Programming Language that is Spreadsheet/Table Based

James Stroud jstroud at
Sat Nov 4 06:59:44 CET 2006

Omar wrote:
> I'm looking for a programming language or module that sorta looks and
> feels like MS Excel (I love and think in tables), yet has the power and
> open-endedness of python or javascript.  I'm still pretty new to
> python.
> any ideas?  i've been having some fun with VBA in excel, but I want
> something I can save as en exe and call my own creation, y'know?

More than the implementation, I would be curious about the API you (or 
anyone else) might envision. I have spent a lot of time making a "Table" 
class over about the last year and a half, but I'm not sure what might 
be an intuitive interface for most people. First, I think it should work 
like a "sorted" dictionary of lists, but, at the same time, a list of 
sorted dictionaries. I also want *shorthand* for selection.

For example, does the output below look like an intuitive interface? Or, 
more likely, how many people get squeamish when they see this interface? 
Do these squeamish people have any better ideas? This is a taste of how 
my Table class currently behaves:

py> print t     # dependent on its property t.format
     Last      First      Age
     Barker    Bob        204
     Burnet    Carol      64
     Danson    Ted        54
     Cooper    Alice      78
py> t.headings()
("Last", "First", "Age")
py> t.get_row(1)   # approximately equal clarity with 1d slice
['Burnet', 'Carol', 64]
py> t[1]     # implicit selection of "first" dimension
['Burnet', 'Carol', 64]
py> t.get_column('Last')  # probably clearer than taking a 1d slice
['Barker', 'Burnet', 'Danson', 'Cooper']
py> # the following is probably the trickiest, should it return a Table
py> # should it be illegal?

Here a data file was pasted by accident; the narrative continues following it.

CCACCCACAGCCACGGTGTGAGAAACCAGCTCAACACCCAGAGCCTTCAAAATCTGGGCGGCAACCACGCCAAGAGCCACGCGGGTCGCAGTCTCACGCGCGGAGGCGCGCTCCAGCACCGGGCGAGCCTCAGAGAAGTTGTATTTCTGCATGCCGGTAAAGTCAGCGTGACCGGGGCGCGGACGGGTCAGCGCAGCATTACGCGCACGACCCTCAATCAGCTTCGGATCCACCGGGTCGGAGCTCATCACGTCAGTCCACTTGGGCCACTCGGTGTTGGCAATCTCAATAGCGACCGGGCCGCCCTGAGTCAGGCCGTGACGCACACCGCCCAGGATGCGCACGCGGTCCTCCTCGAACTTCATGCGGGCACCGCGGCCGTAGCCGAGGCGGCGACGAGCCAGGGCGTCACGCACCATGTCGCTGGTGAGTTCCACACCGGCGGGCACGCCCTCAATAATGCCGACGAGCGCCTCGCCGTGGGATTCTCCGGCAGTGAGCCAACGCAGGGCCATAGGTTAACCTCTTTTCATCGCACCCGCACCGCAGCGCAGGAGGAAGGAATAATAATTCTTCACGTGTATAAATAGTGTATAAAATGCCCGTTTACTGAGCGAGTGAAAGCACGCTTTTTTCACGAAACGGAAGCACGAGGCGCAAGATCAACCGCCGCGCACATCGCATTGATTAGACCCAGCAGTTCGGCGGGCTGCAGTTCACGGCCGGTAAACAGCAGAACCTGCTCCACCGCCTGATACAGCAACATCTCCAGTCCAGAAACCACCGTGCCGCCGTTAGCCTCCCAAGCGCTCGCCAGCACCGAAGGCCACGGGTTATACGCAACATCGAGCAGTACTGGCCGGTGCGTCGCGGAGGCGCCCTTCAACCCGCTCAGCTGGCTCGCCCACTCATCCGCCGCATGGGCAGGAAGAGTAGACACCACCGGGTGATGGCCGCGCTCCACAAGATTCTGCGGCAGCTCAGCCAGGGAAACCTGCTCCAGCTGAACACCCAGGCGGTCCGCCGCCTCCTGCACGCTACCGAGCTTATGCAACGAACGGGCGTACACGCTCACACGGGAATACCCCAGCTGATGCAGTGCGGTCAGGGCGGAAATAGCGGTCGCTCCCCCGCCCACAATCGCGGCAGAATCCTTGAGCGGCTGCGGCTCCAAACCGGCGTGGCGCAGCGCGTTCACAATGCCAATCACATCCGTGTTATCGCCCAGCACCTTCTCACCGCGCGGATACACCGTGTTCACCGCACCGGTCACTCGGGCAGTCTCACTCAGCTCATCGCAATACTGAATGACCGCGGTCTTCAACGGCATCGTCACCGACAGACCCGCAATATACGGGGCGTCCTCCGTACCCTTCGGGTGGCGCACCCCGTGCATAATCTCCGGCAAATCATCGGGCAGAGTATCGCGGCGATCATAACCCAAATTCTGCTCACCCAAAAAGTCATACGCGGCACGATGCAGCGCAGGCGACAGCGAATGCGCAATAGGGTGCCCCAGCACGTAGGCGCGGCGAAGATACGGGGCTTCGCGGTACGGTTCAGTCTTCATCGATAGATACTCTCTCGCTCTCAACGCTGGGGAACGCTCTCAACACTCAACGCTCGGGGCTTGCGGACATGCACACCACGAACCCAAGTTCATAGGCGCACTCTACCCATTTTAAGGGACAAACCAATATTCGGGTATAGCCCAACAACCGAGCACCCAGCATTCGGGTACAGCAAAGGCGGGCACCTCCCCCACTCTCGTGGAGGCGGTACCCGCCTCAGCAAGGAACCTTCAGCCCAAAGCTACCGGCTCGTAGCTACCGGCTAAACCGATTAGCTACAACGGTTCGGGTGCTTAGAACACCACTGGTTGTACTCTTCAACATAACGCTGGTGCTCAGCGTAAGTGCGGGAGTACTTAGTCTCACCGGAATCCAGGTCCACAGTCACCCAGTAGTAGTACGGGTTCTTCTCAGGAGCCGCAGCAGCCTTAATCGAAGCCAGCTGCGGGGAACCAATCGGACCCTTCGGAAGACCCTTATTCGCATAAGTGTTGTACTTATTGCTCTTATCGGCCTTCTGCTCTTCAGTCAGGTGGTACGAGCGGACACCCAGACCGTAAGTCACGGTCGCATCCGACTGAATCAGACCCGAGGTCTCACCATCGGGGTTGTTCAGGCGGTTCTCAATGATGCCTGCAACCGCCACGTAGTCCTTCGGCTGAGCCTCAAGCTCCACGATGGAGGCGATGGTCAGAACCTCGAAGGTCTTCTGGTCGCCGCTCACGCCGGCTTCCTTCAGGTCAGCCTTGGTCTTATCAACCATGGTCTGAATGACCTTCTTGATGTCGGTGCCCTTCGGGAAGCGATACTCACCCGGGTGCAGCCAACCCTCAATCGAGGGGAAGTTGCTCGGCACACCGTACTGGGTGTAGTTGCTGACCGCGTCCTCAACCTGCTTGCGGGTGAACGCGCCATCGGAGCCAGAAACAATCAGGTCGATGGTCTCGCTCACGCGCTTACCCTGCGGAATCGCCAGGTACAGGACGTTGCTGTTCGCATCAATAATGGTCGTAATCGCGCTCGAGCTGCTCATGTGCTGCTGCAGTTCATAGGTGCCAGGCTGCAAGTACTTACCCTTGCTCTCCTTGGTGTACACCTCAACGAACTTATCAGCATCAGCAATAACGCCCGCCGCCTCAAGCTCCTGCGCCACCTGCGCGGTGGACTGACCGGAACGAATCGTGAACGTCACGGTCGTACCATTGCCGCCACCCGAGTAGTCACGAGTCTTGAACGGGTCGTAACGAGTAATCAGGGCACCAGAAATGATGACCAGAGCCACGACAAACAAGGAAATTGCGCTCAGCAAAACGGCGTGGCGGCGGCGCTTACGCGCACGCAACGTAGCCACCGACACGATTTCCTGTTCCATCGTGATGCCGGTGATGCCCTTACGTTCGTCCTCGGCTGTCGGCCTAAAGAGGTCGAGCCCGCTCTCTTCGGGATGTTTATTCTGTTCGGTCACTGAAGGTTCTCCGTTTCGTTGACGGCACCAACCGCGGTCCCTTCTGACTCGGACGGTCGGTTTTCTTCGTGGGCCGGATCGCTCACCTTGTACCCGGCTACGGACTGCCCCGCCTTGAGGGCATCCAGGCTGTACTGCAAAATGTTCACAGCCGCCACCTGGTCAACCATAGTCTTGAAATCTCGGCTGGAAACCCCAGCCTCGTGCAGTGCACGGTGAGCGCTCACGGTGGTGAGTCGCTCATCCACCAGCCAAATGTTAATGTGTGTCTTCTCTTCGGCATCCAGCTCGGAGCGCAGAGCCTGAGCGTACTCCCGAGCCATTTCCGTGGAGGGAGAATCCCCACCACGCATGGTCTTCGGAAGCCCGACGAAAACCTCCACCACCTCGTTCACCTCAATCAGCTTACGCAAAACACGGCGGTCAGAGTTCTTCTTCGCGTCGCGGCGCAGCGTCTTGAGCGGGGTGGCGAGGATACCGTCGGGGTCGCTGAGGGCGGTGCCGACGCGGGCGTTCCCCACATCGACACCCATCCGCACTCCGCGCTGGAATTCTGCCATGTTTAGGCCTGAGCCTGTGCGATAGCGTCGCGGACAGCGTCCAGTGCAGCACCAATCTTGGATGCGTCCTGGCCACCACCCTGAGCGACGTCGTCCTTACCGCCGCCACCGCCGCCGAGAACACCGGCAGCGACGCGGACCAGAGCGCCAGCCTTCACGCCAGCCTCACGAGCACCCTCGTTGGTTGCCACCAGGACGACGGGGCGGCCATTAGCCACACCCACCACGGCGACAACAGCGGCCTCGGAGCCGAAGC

py> # should t['Last'] be the way to take the "slice" and get the col?
py> t[None, 'Last']     # 1d slice returns list (2nd dim. explicit)
['Barker', 'Burnet', 'Danson', 'Cooper']
py> t2 = t[1:3, ('First', 'Age')]  # 2d slice returns a new Table
py> t2
<__main__.Table instance at 0x404f676c>
py> t2.format
Traceback (most recent call last):
   File "<stdin>", line 1, in <module>
AttributeError: 't2' object has no attribute 'format'
py> t2.format = "%10s   %4d"
py> print t2
      First    Age
      Carol     64
        Ted     54
py> t3 = t[1:3,'First':'Age']  # shorthand to take a swath of columns
py> t3.format = "%10s   %4d"
py> print t3
      First    Age
      Carol     64
        Ted     54
py> t3 = t[1:3, 0:2]  # if we know what column numbers we want instead
py> t3.format = "%10s%10s"
py> print t3
       Last     First
     Burnet     Carol
     Danson       Ted

These latter selections might turn some heads, especially for those who 
think a a little too deeply about dictionaries. But, unlike a 
dictionary, a Table is ordered. If you disagree with the assumption that 
tables are ordered, make a table in excel, save it, close it, open it 
again and see that the columns are still in the same order. Do this 1000 
times to convince yourself. The table will be in the same order every 
time! Amazing!

The idea is that tables are not dictionaries--please resist drawing 
paralells. If we strangle ourselves with operating under the dictionary 
paradigm, we will never get a Table. Trust me, I've thought about it 
more than most. (If you want a Table to act like a dictionary, I can 
make a RandomTable class just for you.)

Notice also that slicing can be done with a tuple or a list, so type 
checking is done in the implementation--but lets forget about our 
notions of impementation and how type checking is "bad". I want to get 
feedback on the API here without regard to how it might be implemented.

In a Table, the first dimension is row and the second is column (i.e. 
the data is organized by rows). My Table class has a lot of additional 
functionality. But, I'm curious about how people see such a beast 
working, though. Please don't criticize unless you have a better idea 
about the API of a Table. I want to hear genuine and concrete ideas and 
not abstruse pontification about programming or design! Statements of "I 
wouldn't do this thing here" should be immediately followed by 
"--rather, I would do this other thing for which I've created a concrete 
example below."

If you think this interface is genius, well my ego wants to hear about 
that as well, but its not terribly necessary.


James Stroud
UCLA-DOE Institute for Genomics and Proteomics
Box 951570
Los Angeles, CA 90095

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